PTOS Annual Meeting Keynote Address Will You Be My Valentine: Celebrating the USPTO Examiner Through History

PTOS Annual Meeting Keynote Address Will You Be My Valentine: Celebrating the USPTO Examiner Through History

Laura A. Peter

Today it is my honor to address so many patent and trademark examiners, and to celebrate you. You are the reason why our U.S. intellectual property system is so incredible. You are all highly educated experts in your fields. Every day, you work diligently to ensure that the patents and trademarks that this agency issues are strong and reliable. So today, I want to thank you and show you how much our agency has evolved over the last two centuries.

On this Valentine’s Day, let us start with taking a closer look at some of the jewelry, flowers, and candy associated with today through the lens of intellectual property.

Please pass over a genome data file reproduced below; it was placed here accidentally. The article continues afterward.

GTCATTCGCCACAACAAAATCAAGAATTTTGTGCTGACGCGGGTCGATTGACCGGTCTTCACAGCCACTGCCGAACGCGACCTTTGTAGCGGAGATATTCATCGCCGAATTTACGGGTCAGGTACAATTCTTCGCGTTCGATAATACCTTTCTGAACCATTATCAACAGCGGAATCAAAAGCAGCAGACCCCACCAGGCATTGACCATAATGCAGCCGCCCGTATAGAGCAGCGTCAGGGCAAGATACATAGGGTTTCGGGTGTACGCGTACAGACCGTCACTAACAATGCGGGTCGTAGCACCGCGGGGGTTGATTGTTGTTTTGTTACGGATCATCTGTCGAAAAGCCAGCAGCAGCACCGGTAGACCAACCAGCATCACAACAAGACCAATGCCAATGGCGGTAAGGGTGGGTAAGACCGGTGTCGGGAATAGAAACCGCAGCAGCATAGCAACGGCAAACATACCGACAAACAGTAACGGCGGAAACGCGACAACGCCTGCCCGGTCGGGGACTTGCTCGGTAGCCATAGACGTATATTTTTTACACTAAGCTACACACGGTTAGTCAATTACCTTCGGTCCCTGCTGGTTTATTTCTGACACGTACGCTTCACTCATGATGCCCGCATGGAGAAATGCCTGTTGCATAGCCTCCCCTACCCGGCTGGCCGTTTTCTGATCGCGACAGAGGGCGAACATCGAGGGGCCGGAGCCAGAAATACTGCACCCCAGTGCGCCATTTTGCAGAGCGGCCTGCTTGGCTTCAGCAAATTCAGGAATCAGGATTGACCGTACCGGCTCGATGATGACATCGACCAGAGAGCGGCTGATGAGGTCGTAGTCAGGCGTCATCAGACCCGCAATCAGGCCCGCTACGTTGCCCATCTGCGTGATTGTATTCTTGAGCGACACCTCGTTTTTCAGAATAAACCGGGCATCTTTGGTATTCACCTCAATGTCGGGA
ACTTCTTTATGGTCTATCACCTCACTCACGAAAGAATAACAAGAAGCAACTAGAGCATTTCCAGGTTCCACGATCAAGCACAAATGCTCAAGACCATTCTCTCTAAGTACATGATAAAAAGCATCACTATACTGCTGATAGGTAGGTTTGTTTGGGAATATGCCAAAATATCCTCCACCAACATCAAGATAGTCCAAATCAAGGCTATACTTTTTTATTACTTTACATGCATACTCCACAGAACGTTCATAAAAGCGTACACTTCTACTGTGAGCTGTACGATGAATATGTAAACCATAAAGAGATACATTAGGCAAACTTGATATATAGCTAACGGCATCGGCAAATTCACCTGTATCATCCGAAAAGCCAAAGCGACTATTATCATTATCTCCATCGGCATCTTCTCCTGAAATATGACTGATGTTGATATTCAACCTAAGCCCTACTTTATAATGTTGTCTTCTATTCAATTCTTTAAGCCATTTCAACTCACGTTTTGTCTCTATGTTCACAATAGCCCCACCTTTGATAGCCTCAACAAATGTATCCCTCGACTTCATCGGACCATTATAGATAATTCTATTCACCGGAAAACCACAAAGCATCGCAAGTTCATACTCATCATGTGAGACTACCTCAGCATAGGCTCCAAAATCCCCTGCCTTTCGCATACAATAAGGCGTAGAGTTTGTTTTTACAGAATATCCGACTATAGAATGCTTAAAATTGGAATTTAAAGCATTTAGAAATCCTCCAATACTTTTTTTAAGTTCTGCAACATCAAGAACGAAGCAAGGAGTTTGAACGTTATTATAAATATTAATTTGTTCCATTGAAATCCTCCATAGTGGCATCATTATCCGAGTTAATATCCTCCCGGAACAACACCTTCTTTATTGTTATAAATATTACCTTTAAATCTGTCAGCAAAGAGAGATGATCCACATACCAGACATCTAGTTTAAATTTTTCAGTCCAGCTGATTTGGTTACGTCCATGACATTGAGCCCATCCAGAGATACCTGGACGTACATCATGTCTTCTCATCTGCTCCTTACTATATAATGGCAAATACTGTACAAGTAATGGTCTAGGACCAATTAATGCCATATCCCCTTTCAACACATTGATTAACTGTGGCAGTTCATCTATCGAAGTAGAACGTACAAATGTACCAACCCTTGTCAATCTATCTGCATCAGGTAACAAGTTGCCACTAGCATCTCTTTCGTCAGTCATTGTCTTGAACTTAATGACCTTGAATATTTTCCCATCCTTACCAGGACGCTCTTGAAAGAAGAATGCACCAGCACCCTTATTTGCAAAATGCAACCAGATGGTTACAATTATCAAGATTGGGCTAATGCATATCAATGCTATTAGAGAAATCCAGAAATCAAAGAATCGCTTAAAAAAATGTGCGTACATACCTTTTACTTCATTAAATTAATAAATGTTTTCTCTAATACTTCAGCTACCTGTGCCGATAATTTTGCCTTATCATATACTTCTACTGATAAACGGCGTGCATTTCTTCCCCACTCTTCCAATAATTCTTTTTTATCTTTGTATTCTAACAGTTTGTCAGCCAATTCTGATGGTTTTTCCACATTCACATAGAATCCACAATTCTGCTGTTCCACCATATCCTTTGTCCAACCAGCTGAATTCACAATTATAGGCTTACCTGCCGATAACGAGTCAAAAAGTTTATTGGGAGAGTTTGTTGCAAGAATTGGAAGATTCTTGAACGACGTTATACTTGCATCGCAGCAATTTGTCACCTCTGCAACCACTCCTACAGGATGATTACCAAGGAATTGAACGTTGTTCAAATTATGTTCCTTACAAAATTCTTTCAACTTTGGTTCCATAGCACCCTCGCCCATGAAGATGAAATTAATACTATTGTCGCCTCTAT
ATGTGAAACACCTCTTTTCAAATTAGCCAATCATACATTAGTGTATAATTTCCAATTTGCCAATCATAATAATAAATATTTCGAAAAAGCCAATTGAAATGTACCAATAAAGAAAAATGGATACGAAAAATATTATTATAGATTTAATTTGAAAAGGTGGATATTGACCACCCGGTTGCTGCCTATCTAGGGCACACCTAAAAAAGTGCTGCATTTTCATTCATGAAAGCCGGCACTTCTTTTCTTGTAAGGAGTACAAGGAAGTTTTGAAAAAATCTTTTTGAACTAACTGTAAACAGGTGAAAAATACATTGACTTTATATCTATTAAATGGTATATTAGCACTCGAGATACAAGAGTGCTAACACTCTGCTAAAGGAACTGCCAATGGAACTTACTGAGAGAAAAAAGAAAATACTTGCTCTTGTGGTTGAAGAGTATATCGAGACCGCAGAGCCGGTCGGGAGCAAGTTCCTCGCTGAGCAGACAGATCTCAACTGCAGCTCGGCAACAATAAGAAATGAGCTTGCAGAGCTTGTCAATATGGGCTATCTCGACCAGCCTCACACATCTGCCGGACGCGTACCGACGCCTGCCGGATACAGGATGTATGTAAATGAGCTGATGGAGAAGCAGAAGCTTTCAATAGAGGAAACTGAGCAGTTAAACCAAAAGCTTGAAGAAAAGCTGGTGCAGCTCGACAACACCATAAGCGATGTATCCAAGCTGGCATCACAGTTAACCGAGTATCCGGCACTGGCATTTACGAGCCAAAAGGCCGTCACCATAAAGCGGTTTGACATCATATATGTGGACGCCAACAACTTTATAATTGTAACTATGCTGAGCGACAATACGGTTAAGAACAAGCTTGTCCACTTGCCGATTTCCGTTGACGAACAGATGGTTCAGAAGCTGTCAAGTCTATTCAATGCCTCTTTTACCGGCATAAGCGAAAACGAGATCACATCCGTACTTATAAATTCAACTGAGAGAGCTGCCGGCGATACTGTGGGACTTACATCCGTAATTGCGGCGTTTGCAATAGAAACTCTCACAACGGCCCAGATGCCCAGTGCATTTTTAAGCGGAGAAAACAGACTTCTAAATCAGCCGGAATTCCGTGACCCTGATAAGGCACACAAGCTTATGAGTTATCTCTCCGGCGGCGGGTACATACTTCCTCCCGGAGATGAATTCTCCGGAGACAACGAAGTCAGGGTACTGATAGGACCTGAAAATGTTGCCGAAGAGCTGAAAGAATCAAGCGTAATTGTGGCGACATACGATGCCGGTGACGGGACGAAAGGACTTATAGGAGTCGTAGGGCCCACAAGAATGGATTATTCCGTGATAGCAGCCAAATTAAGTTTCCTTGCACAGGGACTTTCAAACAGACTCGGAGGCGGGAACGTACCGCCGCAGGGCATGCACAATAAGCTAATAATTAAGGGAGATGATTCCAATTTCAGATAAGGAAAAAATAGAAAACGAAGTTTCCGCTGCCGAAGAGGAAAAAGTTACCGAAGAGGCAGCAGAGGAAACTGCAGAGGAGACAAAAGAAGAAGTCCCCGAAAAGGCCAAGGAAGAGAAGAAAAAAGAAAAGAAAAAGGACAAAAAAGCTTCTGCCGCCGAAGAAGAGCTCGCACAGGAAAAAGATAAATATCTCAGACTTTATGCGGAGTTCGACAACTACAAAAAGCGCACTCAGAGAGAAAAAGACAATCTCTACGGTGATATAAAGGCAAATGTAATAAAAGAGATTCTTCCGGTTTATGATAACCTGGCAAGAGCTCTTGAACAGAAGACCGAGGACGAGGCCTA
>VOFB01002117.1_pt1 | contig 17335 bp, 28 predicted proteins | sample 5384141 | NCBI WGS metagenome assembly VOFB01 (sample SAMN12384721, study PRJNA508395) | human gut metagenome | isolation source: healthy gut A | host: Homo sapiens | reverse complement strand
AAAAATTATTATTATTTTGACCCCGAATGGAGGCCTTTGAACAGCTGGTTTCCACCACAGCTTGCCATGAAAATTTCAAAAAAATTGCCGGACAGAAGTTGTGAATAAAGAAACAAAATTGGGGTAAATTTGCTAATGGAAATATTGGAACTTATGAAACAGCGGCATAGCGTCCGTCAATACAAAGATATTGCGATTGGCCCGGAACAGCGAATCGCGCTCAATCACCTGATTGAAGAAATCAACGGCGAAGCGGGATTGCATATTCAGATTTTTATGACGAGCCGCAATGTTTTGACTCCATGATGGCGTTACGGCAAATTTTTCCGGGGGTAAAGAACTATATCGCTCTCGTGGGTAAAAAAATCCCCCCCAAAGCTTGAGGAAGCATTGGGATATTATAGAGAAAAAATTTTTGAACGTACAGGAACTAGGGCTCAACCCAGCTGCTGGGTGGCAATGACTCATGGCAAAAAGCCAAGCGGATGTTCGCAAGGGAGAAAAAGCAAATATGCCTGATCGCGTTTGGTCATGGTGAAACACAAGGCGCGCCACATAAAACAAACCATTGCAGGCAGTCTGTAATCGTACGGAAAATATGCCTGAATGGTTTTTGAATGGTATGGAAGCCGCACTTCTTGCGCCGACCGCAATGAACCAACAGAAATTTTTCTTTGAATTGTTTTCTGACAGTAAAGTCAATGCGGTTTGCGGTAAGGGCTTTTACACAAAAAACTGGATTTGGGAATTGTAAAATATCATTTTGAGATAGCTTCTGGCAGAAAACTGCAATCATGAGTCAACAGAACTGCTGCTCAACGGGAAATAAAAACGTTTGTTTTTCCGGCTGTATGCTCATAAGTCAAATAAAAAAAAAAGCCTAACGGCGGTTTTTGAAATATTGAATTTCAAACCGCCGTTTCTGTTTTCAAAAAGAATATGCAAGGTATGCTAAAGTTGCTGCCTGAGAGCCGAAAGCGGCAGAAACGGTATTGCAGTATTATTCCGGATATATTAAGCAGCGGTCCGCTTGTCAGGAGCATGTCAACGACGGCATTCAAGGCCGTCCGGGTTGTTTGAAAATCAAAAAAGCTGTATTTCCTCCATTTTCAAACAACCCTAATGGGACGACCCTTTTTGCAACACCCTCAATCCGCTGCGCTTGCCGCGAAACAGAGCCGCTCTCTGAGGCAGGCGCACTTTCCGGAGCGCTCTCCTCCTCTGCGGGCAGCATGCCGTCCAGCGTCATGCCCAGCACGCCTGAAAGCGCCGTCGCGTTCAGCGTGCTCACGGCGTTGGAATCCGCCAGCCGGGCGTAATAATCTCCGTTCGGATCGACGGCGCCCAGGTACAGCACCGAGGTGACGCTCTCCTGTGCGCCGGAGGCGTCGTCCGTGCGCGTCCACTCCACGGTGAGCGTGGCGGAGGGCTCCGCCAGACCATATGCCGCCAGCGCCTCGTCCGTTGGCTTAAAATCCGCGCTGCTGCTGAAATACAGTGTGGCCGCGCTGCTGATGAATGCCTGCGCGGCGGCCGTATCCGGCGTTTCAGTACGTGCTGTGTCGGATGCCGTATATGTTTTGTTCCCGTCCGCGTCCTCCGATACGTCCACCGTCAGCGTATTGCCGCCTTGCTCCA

When you get home tonight and your valentine gives you a special blue jewelry box, you will instantly know it’s from Tiffany & Co. Tiffany received a registered trademark for that particular blue color over 20 years ago. And the original Tiffany & Co. trademark dates back to 1893. Tiffany also holds 36 design patents and even a utility patent for a clip-on earring force tester.

The bouquet of red roses you sent to your sweetheart may even be patented. In 1931, the first plant patent issued for a climbing rose. In fact, 4% of all plant patents are for varieties of roses. 

And don’t forget about the chocolate! You no doubt will pay just a few dollars more for the brands you know. Godiva currently holds 41 trademarks, 2 utility patents, and 8 design patents, including one for a heart-shaped candy adorned with the Godiva trademark.

One of the most popular Valentine’s Day treats, with over eight billion sold every year, is Sweethearts® conversation hearts. Sadly, for the first time since 1901, you won’t be able to buy any this year. But don’t worry, they will be back in 2020!

101 J. Pat. & Trademark Off. Soc’y 5 (2019)

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